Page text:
PV-powered cars and the parking dilemma

Researchers in Portugal have addressed the so-called ‘parking dilemma’ of electric cars incorporating photovoltaic modules. They looked into the tradeoff between charging the car and raising its inside temperature. They calculated the critical time as a function of the car’s solar capacity.

Scientists from Portugal’s University of Lisbon have investigated an important issue of vehicles integrating photovoltaic modules – parking a PV-powered car out in the sun to recharge it makes its indoor temperature rise, which demands more power for the air conditioning (AC) to reach comfortable levels once the driver is behind the wheel.

“To address this ‘parking dilemma,’ we have characterized the thermal properties of a passenger car for typical summer conditions in a moderate latitude temperate location to be able to explore the vehicle’s thermal performance when parked in the sun,” the researchers said.

“The natural follow-up plan is to further explore this concept, with actual vehicles with vehicle-integrated PV (VIPV) systems. It would also be important to examine the concept of solar-powered buses,” corresponding author, Miguel Centeno Brito, told pv magazine.

Indoor temperature measurement and heating

Image: Universidade de Lisboa, Heliyon

For their experiment, the scientists used an Alfa Romeo 156, a mid-sized car painted light grey with a black leather interior. On its roof, the academic team installed a custom-made solar irradiance measurement instrument, while the inside temperature was measured by an infrared thermometer that was installed on the gear shift console.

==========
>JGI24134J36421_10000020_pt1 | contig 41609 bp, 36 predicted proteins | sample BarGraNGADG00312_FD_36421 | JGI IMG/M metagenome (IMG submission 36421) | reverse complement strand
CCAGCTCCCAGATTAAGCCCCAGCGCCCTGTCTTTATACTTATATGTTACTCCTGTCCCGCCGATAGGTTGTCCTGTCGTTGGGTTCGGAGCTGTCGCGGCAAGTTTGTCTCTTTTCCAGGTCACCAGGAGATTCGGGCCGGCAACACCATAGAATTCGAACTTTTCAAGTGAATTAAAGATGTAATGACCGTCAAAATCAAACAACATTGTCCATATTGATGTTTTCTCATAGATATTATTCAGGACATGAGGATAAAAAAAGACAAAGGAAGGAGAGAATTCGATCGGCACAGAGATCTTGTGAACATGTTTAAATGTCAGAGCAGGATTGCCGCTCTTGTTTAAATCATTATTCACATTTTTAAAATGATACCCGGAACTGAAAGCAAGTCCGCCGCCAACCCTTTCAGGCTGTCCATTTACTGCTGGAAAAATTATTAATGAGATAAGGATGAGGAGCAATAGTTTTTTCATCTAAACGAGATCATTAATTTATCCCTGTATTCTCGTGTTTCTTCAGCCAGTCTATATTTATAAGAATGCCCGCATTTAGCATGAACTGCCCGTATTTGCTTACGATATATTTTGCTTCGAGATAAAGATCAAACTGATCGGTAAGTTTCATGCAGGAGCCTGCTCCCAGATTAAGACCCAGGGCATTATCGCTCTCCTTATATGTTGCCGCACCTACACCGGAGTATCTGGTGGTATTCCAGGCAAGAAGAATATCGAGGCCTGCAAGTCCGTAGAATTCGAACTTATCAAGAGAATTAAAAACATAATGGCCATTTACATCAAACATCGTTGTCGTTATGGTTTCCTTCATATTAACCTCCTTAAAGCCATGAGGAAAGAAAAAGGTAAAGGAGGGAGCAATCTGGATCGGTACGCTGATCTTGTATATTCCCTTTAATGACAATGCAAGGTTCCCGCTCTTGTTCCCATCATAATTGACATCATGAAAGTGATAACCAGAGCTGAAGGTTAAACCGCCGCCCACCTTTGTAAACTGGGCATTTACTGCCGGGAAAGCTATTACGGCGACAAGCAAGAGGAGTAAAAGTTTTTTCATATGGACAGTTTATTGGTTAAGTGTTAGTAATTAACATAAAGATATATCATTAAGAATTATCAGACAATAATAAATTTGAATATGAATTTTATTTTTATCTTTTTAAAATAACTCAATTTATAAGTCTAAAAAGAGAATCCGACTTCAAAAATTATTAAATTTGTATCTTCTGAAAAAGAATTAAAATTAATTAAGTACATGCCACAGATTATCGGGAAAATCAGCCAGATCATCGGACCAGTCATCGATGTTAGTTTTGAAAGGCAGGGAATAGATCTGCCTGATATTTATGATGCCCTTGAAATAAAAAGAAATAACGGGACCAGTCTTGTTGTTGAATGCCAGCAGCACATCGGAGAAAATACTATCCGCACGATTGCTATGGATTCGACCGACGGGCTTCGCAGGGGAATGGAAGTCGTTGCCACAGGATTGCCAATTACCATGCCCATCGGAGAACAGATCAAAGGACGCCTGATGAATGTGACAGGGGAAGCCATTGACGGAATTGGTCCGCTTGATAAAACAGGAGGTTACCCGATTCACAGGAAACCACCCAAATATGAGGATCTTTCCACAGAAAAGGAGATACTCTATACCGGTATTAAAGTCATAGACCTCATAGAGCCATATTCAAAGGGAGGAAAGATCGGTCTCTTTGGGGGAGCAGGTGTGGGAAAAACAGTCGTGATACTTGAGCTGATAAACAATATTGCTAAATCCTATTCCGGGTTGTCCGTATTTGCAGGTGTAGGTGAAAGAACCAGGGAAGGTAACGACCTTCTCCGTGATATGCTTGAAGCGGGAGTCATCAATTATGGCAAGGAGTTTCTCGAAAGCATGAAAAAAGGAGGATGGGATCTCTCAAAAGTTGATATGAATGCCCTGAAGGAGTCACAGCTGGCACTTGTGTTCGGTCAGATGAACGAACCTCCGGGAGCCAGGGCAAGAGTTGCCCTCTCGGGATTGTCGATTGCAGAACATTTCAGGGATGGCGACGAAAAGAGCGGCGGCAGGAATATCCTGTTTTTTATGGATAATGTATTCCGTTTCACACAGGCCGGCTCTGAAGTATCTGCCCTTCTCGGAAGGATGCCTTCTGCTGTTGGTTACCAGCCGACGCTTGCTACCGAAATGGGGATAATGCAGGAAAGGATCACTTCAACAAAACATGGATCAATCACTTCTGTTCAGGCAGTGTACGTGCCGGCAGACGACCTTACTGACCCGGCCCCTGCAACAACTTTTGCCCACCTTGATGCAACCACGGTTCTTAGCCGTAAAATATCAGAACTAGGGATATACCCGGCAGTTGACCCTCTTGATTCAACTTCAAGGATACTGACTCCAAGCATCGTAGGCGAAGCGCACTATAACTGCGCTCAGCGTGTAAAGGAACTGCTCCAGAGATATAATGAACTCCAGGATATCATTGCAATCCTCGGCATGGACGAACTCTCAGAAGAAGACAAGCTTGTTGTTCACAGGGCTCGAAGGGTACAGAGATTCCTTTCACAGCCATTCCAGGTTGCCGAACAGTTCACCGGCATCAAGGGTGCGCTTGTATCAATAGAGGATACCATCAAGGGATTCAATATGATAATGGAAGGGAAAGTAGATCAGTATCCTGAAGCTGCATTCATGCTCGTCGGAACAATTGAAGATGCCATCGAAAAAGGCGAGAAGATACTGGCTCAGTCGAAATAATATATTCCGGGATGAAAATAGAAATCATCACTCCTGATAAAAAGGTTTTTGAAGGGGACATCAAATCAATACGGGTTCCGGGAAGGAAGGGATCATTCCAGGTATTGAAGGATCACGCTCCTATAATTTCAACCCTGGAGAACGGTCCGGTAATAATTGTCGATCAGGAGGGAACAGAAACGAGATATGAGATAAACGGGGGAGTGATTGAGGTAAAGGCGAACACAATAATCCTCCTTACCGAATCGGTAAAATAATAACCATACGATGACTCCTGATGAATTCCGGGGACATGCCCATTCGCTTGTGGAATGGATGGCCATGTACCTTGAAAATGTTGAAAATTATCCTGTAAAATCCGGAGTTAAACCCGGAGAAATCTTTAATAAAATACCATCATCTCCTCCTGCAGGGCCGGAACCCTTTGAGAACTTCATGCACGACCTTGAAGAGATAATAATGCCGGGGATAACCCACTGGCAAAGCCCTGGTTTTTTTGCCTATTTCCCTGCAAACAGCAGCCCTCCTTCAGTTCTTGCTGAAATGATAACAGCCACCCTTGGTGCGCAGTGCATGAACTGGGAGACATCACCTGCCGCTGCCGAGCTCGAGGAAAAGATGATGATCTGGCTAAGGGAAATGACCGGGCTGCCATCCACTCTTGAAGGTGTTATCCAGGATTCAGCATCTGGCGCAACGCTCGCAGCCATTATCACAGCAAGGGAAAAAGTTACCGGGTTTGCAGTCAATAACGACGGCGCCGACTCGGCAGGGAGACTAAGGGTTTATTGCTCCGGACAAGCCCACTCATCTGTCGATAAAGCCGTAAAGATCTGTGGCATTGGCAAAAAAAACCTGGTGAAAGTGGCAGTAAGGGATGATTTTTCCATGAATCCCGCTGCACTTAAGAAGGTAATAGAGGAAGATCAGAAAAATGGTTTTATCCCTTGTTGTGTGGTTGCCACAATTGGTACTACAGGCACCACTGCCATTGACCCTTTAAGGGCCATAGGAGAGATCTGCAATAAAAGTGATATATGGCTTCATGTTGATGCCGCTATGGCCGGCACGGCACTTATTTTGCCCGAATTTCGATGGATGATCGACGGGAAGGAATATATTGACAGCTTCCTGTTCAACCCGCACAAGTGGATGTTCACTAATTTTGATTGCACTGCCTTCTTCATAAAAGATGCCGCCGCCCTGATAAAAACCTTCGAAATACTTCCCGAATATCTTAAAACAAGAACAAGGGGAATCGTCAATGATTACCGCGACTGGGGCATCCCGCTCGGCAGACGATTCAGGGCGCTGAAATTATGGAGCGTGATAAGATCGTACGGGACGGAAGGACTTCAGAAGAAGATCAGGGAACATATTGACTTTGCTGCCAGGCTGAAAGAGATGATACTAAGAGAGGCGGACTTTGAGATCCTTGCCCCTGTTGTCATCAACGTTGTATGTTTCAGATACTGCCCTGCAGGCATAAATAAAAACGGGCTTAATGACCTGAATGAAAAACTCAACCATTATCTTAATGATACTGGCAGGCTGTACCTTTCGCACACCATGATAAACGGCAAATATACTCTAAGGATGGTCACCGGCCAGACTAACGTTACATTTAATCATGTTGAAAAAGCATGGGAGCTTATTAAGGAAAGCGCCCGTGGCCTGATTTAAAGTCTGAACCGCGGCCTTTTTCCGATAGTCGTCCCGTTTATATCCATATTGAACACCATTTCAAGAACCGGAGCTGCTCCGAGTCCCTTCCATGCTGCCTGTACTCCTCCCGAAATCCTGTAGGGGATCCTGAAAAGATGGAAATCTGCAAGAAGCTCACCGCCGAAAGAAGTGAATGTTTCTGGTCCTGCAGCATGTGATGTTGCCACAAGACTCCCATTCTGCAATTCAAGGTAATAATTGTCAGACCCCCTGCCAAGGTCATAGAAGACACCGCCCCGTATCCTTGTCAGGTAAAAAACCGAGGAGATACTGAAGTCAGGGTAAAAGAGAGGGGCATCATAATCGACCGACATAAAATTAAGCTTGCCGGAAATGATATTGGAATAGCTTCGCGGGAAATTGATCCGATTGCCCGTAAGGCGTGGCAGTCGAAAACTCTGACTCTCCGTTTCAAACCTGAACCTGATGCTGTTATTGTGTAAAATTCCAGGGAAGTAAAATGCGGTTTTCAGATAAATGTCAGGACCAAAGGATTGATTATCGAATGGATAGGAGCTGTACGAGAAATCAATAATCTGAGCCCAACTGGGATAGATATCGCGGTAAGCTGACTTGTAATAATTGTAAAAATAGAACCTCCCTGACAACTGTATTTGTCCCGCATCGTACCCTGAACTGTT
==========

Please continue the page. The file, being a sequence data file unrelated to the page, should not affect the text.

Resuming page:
With this setup, the researchers first measured outdoor irradiance and indoor and outdoor temperatures under different shade conditions at different hours of the day. From 7:00 to around noon, the car was parked in the shade and was out in the sun from midday until 20:00.

“Experiment II consisted of heating the car cabin using an electric heater coupled to a fan, with the car parked in the shade,” they said. “With all doors/windows closed, the experiment was conducted for about an hour, with the heater set to an average power 𝑞 = 500 W.”

The initial car cabin and outside temperatures were 21.5 C. A linear growth of the cabin temperature over time was verified, where a total of 390 Wh was used to increase the cabin temperature by 3 C. After fitting the data points, a slope of approximately 4 C/h was obtained.

Critical time

Image: Universidade de Lisboa, Heliyon

Using the results from both experiments, the researchers applied them to a set of equations representing a simplified thermal model of the vehicle, solar gain, and heat gain. With those, they were able to find the critical parking time, that is, the minimum amount of time needed for the PV generation to surpass the extra air conditioning load due to the parking session.

“It is found that the effect on the air conditioning load is considerable for vehicles with a low PV installed capacity. For the specific conditions tested, the critical parking time is around 2 hours for a 0.5 kW PV system,” they stated. “For systems with more than 0.8 kW installed capacity, parking in the sun always provides a positive impact on the vehicle’s driving range.”

Their findings were presented in the study “The parking dilemma for solar-powered vehicles,” published in Heliyon.

This post appeared first on PV Magazine.

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